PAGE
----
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Type: Journal article
Title: Inhibition of protein kinase-D promotes cartilage repair at injured growth plate in rats
Author: Chung, R.
Foster, B.
Xian, C.
Citation: Injury-international Journal of the Care of the Injured, 2013; 44(7):914-922
Publisher: Elsevier Sci Ltd
Issue Date: 2013
ISSN: 0020-1383
Statement of
Rosa Chung, Bruce K. Foster and Cory J. Xian
Abstract: <h4>Introduction</h4>Injured growth plate cartilage is often repaired by bony tissue, causing bone growth defects in children. Currently, mechanisms for the undesirable repair remain unclear and there are no biological treatments available to prevent the associated bone growth defects. Osterix is known as a vital transcription factor for osteoblast differentiation which is critical for normal bone formation and bone repair, and osterix is known to be regulated by protein kinase-D; however it is unknown whether protein kinase-D-osterix signalling plays any roles in the bony repair of injured growth plate.<h4>Methods</h4>Using a rat model, this study investigated potential roles of protein kinase-D (PKD) in regulating expression of osteogenic transcription factor osterix and the growth plate bony repair. 4 days post injury at the proximal tibial growth plate, rats received four once-daily injections of vehicle or 2.35 mg/kg gö6976 (a PKD inhibitor), and growth plate tissues collected at day 10 were examined histologically and molecularly. In addition, effects of PKD inhibition on osteogenic and chondrogenic differentiation were examined in vitro using rat bone marrow mesenchymal stromal cells.<h4>Results</h4>Compared to vehicle control, PKD inhibition caused a decrease in bone volume (p<0.05), an increase in % of mesenchymal tissue (p<0.01), and an increase in cartilaginous tissue within the injury site. Consistently, gö6976 treatment tended to decrease expression of bone-related genes (osterix, osteocalcin) and increase levels of cartilage-related genes (Sox9, collagen-2a, collagen-10a1). In support, in vitro experiments showed that gö6976 presence in the primary rat marrow stromal cell culture resulted in a decrease of alkaline phosphatase(+) CFU-f colonies formed (p<0.05) and an increase in collagen-2a expression in chondrogenic pellet culture (p<0.05).<h4>Conclusion</h4>These studies suggest that PKD is important for growth plate bony repair and its inhibition after growth plate injury may result in less bone formation and potentially more cartilage repair.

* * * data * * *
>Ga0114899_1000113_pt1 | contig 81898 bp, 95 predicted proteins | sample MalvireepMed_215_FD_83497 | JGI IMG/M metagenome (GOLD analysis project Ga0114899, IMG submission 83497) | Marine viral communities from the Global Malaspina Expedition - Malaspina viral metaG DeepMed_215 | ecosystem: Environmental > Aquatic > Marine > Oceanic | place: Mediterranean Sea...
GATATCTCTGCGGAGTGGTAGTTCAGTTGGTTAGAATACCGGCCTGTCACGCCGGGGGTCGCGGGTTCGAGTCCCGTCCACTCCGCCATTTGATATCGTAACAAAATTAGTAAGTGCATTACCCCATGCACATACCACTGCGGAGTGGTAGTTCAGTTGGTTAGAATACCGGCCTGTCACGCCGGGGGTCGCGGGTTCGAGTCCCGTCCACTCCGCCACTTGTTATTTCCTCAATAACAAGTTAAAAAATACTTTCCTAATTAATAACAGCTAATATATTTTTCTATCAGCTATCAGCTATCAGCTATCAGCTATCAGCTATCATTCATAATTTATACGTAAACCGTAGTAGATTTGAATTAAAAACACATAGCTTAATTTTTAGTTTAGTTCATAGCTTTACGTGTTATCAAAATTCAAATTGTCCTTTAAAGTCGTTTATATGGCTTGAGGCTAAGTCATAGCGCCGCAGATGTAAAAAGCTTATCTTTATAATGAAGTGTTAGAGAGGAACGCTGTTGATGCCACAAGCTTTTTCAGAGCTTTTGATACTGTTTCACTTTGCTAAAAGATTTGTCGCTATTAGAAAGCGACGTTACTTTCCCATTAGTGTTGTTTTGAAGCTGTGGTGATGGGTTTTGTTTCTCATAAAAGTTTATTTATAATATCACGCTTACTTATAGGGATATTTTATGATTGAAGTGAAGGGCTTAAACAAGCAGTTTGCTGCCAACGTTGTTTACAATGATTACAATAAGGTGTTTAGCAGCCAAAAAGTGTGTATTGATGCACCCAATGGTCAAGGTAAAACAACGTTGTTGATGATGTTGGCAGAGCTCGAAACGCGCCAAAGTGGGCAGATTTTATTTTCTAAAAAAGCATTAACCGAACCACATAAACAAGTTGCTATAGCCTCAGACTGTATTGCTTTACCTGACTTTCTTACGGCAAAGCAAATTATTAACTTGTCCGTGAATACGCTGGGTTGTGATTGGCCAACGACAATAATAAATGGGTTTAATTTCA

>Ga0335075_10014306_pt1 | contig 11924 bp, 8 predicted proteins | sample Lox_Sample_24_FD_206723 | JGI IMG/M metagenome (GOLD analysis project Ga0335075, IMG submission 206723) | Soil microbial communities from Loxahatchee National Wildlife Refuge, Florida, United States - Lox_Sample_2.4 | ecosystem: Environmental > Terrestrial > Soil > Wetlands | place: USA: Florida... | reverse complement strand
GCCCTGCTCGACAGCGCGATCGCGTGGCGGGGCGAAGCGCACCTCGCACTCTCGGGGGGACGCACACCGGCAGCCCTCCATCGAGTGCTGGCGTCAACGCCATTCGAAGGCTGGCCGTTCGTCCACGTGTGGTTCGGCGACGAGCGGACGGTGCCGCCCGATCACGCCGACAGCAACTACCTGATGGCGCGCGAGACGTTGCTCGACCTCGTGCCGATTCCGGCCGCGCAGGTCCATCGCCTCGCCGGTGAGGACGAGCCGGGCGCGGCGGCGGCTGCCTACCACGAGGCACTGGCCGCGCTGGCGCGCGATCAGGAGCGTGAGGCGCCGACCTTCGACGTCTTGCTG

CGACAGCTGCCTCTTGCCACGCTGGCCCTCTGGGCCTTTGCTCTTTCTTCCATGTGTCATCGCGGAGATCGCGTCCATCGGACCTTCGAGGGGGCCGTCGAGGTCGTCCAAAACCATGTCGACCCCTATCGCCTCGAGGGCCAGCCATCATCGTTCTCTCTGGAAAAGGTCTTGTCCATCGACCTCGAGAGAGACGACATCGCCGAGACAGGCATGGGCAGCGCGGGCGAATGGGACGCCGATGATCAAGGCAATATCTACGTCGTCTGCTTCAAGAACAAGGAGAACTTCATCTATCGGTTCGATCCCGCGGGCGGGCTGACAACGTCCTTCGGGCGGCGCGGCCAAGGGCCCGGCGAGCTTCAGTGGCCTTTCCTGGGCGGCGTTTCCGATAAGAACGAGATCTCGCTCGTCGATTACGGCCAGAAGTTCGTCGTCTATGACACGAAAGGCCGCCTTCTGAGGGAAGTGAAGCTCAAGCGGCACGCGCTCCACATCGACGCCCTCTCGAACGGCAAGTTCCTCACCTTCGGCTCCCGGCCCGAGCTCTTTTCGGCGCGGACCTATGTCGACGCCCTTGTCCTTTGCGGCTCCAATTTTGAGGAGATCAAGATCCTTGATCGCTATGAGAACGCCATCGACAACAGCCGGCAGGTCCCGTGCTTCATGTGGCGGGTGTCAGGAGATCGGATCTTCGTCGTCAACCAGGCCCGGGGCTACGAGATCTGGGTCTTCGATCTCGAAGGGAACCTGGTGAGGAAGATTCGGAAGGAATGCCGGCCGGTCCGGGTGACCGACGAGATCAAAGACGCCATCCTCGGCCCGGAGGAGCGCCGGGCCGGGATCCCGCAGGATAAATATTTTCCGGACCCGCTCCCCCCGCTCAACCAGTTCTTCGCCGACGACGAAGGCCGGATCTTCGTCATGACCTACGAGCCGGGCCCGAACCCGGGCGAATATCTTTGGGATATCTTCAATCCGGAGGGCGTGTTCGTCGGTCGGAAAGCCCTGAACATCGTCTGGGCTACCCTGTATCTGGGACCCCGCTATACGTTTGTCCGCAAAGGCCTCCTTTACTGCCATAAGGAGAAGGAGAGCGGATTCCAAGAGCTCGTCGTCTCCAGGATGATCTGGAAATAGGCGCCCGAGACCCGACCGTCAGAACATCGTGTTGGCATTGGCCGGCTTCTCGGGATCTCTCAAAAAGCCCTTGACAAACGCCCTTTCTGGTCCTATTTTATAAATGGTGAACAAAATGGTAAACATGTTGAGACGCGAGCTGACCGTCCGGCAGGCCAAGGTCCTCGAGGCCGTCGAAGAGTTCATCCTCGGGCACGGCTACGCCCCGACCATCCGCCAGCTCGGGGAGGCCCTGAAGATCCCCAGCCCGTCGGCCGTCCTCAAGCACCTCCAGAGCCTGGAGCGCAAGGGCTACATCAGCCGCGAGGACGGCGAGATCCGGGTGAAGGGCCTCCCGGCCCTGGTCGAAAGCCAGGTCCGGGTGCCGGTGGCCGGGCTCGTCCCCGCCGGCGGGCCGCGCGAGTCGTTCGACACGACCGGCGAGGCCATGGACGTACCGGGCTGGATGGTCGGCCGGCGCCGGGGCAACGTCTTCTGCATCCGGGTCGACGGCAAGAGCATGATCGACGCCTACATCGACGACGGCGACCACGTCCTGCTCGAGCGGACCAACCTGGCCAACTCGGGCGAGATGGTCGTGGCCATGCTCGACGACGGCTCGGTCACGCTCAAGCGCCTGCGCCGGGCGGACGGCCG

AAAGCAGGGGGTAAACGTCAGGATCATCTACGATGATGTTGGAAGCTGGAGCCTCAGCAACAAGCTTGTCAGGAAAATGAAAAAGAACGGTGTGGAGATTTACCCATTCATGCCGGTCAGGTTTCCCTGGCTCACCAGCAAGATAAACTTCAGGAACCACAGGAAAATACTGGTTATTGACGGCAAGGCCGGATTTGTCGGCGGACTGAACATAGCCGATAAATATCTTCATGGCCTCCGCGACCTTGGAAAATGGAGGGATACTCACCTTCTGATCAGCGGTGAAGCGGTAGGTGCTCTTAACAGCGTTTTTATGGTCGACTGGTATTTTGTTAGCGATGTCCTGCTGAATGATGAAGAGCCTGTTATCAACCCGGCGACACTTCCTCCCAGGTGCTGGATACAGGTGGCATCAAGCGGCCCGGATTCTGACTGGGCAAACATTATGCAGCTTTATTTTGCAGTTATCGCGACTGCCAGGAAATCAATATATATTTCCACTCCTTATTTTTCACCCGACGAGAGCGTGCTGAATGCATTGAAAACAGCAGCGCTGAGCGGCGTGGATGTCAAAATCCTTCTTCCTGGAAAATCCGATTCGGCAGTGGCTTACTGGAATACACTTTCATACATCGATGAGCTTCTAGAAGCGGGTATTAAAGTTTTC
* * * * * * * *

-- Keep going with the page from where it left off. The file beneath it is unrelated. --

Keywords: Cartilage; Growth Plate; Bone Marrow Cells; Osteoblasts; Animals; Rats; Rats, Sprague-Dawley; Disease Models, Animal; Protein Kinase C; Transcription Factors; Gene Expression; Male; Salter-Harris Fractures
Rights: © 2013 Elsevier Ltd. All rights reserved.
RMID: 0020130359
DOI: 10.1016/j.injury.2013.01.038
Appears in Collections:Medical Sciences publications

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